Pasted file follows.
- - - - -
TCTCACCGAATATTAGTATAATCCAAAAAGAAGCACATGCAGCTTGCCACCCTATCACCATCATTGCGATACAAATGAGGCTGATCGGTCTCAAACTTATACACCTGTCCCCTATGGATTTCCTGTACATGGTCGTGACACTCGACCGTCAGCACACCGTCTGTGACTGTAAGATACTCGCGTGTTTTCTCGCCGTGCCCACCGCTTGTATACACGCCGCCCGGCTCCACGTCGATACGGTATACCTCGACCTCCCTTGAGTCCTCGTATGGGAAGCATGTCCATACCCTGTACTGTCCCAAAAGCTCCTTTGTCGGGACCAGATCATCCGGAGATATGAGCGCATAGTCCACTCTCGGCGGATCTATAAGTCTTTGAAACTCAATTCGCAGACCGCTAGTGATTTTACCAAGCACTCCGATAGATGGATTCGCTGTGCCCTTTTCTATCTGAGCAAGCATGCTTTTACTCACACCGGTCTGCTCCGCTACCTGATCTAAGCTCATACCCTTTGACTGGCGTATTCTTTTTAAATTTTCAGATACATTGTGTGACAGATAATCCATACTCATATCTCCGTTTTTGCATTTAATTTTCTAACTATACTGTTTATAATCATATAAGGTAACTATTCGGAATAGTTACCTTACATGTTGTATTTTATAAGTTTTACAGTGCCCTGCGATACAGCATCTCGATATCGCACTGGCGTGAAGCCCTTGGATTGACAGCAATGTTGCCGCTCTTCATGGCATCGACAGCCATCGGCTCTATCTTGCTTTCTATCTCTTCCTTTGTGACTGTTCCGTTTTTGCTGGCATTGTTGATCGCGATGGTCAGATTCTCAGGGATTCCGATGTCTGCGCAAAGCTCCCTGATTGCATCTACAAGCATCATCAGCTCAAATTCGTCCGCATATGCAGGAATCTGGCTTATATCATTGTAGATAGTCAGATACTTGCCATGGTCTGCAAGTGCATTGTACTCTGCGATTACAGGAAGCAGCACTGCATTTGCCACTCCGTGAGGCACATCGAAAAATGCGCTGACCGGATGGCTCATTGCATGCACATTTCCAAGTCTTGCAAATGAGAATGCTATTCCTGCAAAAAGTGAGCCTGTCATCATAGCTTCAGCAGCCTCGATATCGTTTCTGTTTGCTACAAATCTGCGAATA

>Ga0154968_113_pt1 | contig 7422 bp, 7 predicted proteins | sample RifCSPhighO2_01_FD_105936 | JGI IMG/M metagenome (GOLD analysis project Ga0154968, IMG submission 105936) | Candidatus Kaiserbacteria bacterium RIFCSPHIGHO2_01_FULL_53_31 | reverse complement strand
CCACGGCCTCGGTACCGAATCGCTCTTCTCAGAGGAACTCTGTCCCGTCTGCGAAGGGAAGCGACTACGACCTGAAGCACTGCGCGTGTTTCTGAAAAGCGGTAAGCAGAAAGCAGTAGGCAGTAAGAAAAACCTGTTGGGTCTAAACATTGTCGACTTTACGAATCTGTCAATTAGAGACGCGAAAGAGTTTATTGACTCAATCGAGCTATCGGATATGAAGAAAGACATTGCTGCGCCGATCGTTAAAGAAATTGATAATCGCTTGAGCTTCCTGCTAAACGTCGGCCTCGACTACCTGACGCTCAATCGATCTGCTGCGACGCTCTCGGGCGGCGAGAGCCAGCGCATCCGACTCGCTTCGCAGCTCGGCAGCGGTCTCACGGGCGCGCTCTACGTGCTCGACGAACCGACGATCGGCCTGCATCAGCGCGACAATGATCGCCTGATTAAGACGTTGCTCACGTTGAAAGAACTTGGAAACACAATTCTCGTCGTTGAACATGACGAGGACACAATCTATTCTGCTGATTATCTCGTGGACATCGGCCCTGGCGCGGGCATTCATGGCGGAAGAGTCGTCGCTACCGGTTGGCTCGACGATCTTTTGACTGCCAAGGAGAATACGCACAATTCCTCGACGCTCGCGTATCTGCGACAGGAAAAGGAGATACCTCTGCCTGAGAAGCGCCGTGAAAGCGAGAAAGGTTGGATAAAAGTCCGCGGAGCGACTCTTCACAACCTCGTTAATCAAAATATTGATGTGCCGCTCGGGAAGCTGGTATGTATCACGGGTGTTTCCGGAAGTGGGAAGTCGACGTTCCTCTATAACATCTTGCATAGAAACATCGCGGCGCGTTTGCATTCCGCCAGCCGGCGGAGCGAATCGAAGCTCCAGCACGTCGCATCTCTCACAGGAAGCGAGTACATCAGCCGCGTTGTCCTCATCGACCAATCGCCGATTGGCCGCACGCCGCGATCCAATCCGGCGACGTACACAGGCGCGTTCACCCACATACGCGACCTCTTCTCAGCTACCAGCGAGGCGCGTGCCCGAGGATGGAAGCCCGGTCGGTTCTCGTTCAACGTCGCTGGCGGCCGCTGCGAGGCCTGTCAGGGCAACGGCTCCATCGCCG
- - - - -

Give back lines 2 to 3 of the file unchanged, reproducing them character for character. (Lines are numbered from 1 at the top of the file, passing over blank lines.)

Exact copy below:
>Ga0154968_113_pt1 | contig 7422 bp, 7 predicted proteins | sample RifCSPhighO2_01_FD_105936 | JGI IMG/M metagenome (GOLD analysis project Ga0154968, IMG submission 105936) | Candidatus Kaiserbacteria bacterium RIFCSPHIGHO2_01_FULL_53_31 | reverse complement strand
CCACGGCCTCGGTACCGAATCGCTCTTCTCAGAGGAACTCTGTCCCGTCTGCGAAGGGAAGCGACTACGACCTGAAGCACTGCGCGTGTTTCTGAAAAGCGGTAAGCAGAAAGCAGTAGGCAGTAAGAAAAACCTGTTGGGTCTAAACATTGTCGACTTTACGAATCTGTCAATTAGAGACGCGAAAGAGTTTATTGACTCAATCGAGCTATCGGATATGAAGAAAGACATTGCTGCGCCGATCGTTAAAGAAATTGATAATCGCTTGAGCTTCCTGCTAAACGTCGGCCTCGACTACCTGACGCTCAATCGATCTGCTGCGACGCTCTCGGGCGGCGAGAGCCAGCGCATCCGACTCGCTTCGCAGCTCGGCAGCGGTCTCACGGGCGCGCTCTACGTGCTCGACGAACCGACGATCGGCCTGCATCAGCGCGACAATGATCGCCTGATTAAGACGTTGCTCACGTTGAAAGAACTTGGAAACACAATTCTCGTCGTTGAACATGACGAGGACACAATCTATTCTGCTGATTATCTCGTGGACATCGGCCCTGGCGCGGGCATTCATGGCGGAAGAGTCGTCGCTACCGGTTGGCTCGACGATCTTTTGACTGCCAAGGAGAATACGCACAATTCCTCGACGCTCGCGTATCTGCGACAGGAAAAGGAGATACCTCTGCCTGAGAAGCGCCGTGAAAGCGAGAAAGGTTGGATAAAAGTCCGCGGAGCGACTCTTCACAACCTCGTTAATCAAAATATTGATGTGCCGCTCGGGAAGCTGGTATGTATCACGGGTGTTTCCGGAAGTGGGAAGTCGACGTTCCTCTATAACATCTTGCATAGAAACATCGCGGCGCGTTTGCATTCCGCCAGCCGGCGGAGCGAATCGAAGCTCCAGCACGTCGCATCTCTCACAGGAAGCGAGTACATCAGCCGCGTTGTCCTCATCGACCAATCGCCGATTGGCCGCACGCCGCGATCCAATCCGGCGACGTACACAGGCGCGTTCACCCACATACGCGACCTCTTCTCAGCTACCAGCGAGGCGCGTGCCCGAGGATGGAAGCCCGGTCGGTTCTCGTTCAACGTCGCTGGCGGCCGCTGCGAGGCCTGTCAGGGCAACGGCTCCATCGCCG